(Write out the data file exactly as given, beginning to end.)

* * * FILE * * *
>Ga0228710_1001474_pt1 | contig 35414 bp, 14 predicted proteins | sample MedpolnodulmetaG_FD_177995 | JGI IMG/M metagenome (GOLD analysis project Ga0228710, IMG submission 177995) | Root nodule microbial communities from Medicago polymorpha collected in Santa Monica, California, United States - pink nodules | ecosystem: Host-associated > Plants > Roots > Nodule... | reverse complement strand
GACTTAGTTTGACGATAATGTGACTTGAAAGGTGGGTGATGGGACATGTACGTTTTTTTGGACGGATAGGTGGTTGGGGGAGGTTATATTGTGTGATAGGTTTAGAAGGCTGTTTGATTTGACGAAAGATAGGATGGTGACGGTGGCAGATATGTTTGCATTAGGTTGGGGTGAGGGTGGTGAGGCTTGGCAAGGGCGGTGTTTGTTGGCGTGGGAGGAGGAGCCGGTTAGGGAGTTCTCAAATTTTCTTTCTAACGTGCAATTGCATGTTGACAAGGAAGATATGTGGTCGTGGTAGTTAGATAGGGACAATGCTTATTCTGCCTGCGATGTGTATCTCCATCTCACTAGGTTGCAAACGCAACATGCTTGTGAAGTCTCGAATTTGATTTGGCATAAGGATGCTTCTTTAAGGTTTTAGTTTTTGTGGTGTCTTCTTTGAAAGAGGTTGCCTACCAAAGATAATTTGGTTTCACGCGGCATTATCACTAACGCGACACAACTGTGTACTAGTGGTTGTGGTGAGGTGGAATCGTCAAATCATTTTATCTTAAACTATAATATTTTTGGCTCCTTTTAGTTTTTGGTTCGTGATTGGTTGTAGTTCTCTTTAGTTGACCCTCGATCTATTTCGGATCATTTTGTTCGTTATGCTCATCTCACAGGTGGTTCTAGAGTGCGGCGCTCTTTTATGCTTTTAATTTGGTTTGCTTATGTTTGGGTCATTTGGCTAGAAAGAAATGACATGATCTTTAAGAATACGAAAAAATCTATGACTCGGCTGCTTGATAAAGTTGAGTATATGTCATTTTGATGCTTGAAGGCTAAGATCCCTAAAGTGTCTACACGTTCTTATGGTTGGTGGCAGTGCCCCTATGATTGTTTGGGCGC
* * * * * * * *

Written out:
>Ga0228710_1001474_pt1 | contig 35414 bp, 14 predicted proteins | sample MedpolnodulmetaG_FD_177995 | JGI IMG/M metagenome (GOLD analysis project Ga0228710, IMG submission 177995) | Root nodule microbial communities from Medicago polymorpha collected in Santa Monica, California, United States - pink nodules | ecosystem: Host-associated > Plants > Roots > Nodule... | reverse complement strand
GACTTAGTTTGACGATAATGTGACTTGAAAGGTGGGTGATGGGACATGTACGTTTTTTTGGACGGATAGGTGGTTGGGGGAGGTTATATTGTGTGATAGGTTTAGAAGGCTGTTTGATTTGACGAAAGATAGGATGGTGACGGTGGCAGATATGTTTGCATTAGGTTGGGGTGAGGGTGGTGAGGCTTGGCAAGGGCGGTGTTTGTTGGCGTGGGAGGAGGAGCCGGTTAGGGAGTTCTCAAATTTTCTTTCTAACGTGCAATTGCATGTTGACAAGGAAGATATGTGGTCGTGGTAGTTAGATAGGGACAATGCTTATTCTGCCTGCGATGTGTATCTCCATCTCACTAGGTTGCAAACGCAACATGCTTGTGAAGTCTCGAATTTGATTTGGCATAAGGATGCTTCTTTAAGGTTTTAGTTTTTGTGGTGTCTTCTTTGAAAGAGGTTGCCTACCAAAGATAATTTGGTTTCACGCGGCATTATCACTAACGCGACACAACTGTGTACTAGTGGTTGTGGTGAGGTGGAATCGTCAAATCATTTTATCTTAAACTATAATATTTTTGGCTCCTTTTAGTTTTTGGTTCGTGATTGGTTGTAGTTCTCTTTAGTTGACCCTCGATCTATTTCGGATCATTTTGTTCGTTATGCTCATCTCACAGGTGGTTCTAGAGTGCGGCGCTCTTTTATGCTTTTAATTTGGTTTGCTTATGTTTGGGTCATTTGGCTAGAAAGAAATGACATGATCTTTAAGAATACGAAAAAATCTATGACTCGGCTGCTTGATAAAGTTGAGTATATGTCATTTTGATGCTTGAAGGCTAAGATCCCTAAAGTGTCTACACGTTCTTATGGTTGGTGGCAGTGCCCCTATGATTGTTTGGGCGC